3. Hormones

Melatonin, also called the ‘sleep hormone’, gets released when it is dark and induces sleep by making you drowsy. Melatonin peaks in your body around the evening, which is the best time to sleep. The longer you avoid sleeping then, the more melatonin wears off and the harder it becomes to sleep. On the other hand is cortisol, the hormone responsible for waking you up. 

4. Temperature

It is difficult to get a sound sleep if the ambient temperature around you is too high or too low. While the ideal temperature varies for individuals and also depends on the weather, good sleep is associated with a cooler temperature.

5. Time Taken To Sleep

If you fall asleep as soon as you hit the sack, it is an indication that you are getting adequate and quality sleep. However, if you take longer than 30 minutes to fall asleep while in bed, it is time to have a relook at your habits. Investing in a relaxing activity like a warm bath or light reading may help. 

6. Pre-Sleep Habits

If you have disruptive habits before bedtime, they will reflect on your quality of sleep. These include long screen time right before bed, eating a big heavy meal for dinner, or consuming caffeine or other stimulants before going to bed. These should be avoided at all costs to achieve good sleep.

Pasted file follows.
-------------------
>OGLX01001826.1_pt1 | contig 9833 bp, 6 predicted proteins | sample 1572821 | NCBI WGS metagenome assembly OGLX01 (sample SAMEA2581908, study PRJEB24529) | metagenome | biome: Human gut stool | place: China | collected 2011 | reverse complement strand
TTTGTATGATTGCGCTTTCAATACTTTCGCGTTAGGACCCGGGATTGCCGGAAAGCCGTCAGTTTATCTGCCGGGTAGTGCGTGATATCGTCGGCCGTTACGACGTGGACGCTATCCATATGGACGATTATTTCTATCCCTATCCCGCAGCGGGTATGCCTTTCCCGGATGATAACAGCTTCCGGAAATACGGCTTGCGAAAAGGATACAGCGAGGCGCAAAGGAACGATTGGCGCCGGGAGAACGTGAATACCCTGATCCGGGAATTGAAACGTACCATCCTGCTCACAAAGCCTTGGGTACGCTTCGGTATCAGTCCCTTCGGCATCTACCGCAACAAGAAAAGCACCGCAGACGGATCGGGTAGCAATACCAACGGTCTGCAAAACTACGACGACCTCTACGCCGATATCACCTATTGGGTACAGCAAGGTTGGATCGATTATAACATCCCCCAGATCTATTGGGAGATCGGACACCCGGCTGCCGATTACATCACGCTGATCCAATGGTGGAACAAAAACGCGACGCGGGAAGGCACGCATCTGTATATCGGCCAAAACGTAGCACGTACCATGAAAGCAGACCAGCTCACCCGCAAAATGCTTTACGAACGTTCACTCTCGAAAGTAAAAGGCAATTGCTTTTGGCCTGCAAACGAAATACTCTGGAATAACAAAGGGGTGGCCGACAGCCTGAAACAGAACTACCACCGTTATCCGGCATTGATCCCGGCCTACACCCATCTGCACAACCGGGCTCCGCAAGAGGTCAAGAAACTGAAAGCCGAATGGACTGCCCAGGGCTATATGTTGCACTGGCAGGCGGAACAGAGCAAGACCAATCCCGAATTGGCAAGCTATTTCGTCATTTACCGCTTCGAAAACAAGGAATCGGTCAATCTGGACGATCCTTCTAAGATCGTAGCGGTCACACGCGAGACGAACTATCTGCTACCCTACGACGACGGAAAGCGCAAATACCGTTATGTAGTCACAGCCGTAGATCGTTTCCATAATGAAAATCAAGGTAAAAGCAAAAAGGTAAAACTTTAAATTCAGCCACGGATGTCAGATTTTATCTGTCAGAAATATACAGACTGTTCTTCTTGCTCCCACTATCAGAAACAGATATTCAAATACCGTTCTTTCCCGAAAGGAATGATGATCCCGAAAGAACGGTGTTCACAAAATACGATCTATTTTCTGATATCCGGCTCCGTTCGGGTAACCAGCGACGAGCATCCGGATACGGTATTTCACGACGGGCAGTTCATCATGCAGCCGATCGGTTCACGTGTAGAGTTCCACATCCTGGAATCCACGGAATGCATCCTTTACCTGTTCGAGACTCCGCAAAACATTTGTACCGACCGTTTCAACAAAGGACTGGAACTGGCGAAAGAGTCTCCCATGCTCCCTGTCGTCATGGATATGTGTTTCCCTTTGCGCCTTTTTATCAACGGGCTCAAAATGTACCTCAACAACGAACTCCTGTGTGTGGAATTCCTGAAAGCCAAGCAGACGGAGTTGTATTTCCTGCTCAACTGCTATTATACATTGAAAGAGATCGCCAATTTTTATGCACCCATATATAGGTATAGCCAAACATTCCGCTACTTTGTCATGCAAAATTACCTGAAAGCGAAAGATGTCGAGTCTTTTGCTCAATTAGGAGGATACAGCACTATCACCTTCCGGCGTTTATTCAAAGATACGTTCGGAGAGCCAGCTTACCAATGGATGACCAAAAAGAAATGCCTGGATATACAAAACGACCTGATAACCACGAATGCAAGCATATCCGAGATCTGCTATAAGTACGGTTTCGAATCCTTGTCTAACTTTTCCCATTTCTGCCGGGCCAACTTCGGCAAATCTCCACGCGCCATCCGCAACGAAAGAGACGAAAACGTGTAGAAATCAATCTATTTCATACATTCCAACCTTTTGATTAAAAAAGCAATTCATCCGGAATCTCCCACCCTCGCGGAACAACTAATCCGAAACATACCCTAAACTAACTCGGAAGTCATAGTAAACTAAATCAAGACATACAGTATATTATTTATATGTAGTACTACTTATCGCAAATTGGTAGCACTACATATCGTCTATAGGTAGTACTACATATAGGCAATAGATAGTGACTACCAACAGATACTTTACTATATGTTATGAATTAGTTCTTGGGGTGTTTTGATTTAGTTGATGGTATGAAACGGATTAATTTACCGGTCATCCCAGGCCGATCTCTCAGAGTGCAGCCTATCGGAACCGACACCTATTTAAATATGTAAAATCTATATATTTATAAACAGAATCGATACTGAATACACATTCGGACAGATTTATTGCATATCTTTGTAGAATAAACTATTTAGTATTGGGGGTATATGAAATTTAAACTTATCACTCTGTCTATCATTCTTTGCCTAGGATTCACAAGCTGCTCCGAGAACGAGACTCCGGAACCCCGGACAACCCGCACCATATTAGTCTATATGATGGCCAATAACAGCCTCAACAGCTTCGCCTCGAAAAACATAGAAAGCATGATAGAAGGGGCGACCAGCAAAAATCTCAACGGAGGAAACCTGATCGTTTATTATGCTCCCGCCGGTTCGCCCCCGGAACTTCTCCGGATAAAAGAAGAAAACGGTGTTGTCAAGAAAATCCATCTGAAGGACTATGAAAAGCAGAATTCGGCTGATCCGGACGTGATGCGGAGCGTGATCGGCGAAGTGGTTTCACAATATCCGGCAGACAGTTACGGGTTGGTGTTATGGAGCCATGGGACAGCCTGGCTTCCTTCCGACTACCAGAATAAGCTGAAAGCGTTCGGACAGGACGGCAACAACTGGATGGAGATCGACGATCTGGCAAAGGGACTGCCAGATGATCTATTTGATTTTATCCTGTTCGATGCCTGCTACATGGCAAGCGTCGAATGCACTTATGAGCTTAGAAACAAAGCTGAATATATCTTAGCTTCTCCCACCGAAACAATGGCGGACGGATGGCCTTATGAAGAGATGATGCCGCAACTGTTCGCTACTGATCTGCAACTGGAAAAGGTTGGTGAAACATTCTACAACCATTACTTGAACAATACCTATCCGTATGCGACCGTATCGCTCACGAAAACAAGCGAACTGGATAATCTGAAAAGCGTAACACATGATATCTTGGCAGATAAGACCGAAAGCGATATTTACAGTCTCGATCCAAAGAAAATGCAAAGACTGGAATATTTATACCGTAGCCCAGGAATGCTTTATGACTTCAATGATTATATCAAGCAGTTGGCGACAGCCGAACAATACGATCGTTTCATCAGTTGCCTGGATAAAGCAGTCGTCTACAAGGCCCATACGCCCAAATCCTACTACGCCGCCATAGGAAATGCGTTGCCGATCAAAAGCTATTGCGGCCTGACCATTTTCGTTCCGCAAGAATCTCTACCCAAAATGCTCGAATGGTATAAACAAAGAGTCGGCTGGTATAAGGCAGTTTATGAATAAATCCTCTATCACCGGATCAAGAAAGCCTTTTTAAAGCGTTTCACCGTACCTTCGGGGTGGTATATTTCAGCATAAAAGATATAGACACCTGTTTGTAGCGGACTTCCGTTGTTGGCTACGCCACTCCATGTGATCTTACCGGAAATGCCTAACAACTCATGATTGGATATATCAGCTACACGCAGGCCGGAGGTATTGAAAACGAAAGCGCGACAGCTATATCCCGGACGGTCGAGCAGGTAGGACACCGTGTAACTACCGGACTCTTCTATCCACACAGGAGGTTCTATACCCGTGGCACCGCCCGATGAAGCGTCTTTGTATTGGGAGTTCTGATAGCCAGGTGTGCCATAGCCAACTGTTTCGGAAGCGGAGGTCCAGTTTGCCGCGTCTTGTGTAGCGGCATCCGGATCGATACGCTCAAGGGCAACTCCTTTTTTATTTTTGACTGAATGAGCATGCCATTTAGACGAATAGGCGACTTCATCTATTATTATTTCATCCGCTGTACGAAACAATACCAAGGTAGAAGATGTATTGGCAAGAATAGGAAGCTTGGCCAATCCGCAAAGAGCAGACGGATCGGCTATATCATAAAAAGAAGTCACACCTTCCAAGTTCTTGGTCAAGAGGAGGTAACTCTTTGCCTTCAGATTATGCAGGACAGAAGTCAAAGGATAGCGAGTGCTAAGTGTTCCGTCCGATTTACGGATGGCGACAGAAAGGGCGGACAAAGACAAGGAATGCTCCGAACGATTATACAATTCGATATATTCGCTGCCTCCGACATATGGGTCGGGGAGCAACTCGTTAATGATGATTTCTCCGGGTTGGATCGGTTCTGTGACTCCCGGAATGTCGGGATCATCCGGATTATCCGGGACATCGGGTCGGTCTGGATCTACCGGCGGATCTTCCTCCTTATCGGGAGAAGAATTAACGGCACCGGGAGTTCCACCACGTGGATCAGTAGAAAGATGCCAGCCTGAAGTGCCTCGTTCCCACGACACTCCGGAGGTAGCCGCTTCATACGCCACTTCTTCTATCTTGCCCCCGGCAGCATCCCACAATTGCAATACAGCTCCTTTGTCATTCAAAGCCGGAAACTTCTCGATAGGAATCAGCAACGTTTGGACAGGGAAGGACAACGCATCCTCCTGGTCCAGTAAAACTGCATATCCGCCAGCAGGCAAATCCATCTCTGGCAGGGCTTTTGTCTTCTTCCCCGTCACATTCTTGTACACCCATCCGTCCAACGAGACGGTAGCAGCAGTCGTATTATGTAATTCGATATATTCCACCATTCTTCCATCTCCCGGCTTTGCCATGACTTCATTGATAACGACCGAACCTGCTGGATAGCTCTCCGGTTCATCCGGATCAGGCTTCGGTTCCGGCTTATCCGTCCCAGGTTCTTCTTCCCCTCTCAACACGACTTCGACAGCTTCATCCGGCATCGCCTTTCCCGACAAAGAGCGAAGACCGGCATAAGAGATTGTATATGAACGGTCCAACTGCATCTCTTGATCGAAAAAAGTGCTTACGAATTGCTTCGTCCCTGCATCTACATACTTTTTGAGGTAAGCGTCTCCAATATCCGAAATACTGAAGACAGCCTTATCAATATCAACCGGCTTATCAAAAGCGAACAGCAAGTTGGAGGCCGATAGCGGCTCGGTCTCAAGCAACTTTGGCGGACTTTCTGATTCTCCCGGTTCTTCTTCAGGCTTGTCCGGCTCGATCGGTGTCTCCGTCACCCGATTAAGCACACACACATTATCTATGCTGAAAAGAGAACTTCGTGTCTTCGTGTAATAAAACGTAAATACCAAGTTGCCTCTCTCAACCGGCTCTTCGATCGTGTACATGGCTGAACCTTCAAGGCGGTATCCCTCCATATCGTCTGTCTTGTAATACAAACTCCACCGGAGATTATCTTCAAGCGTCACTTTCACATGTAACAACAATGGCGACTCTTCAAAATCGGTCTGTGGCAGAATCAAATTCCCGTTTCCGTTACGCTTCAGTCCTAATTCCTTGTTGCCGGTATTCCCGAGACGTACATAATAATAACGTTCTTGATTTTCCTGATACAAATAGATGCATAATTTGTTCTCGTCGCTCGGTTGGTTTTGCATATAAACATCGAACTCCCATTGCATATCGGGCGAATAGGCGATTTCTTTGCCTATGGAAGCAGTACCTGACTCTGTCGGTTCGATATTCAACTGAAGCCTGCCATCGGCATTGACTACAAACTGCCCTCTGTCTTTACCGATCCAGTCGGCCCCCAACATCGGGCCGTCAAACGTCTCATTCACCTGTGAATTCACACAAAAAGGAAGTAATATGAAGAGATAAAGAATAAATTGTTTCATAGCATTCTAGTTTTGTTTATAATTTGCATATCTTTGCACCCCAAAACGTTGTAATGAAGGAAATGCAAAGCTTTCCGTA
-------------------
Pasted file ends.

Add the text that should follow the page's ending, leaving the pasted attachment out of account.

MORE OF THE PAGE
4 Stages Of Sleep

There is more to sleep than simply ‘going to bed’. There are various stages of sleep with different qualities of sleep at each stage. They have a restorative and curative effect on our body and mind, so it is important that we know about them.

Broadly, there are two categories of sleep:

  • Non-REM Cycle: Non- Rapid Eye Movement (REM) cycle is when the eyes move inside the eyelids while asleep.
  • REM Cycle: It is when the eyes remain still inside the eyelids while you sleep.

Together they constitute a single cycle, wherein you go through the following stages of sleep:

1. Awake

This is the stage at which you lie in bed waiting to fall asleep. In sleep cycle time, it should ideally last for 10 minutes. 

2. Light Sleep

From awakeness, the mind enters the stage of light sleep. Its characteristics are:

  • Relaxation of muscles
  • Slowing down of breathing and heart rate 
  • Drop in body temperature

3. Deep Sleep

From light sleep, the body transitions to deep sleep, where:

  • Blood pressure lowers
  • Muscles, tissues and cells get repaired
  • Long, slow brain waves

          This is the stage when you are the deepest state of sleep and will not be easily  woken up. Its duration depends on your age and health condition, but generally it lasts for 2 hours.

4. REM Cycle

Out of all the sleep cycle stages, this is the most important one for your brain health. It is associated with dreaming and improvement of memory and cognitive ability. It occurs 90 minutes after you fall asleep. In sleep cycle time, REM keeps lengthening with each cycle.  

  • Respiration and heart rate increases
  • High brain activity where dreams occur and eyes move
  • Immobility 

In one night’s sleep, your body goes through these sleep cycle stages 4-5 times, with earlier ones being NREM and later ones being REM.

5 Tips For Improving Sleep

Having understood the restorative and health benefits of good sleep, let’s look at how you can get the best sleep: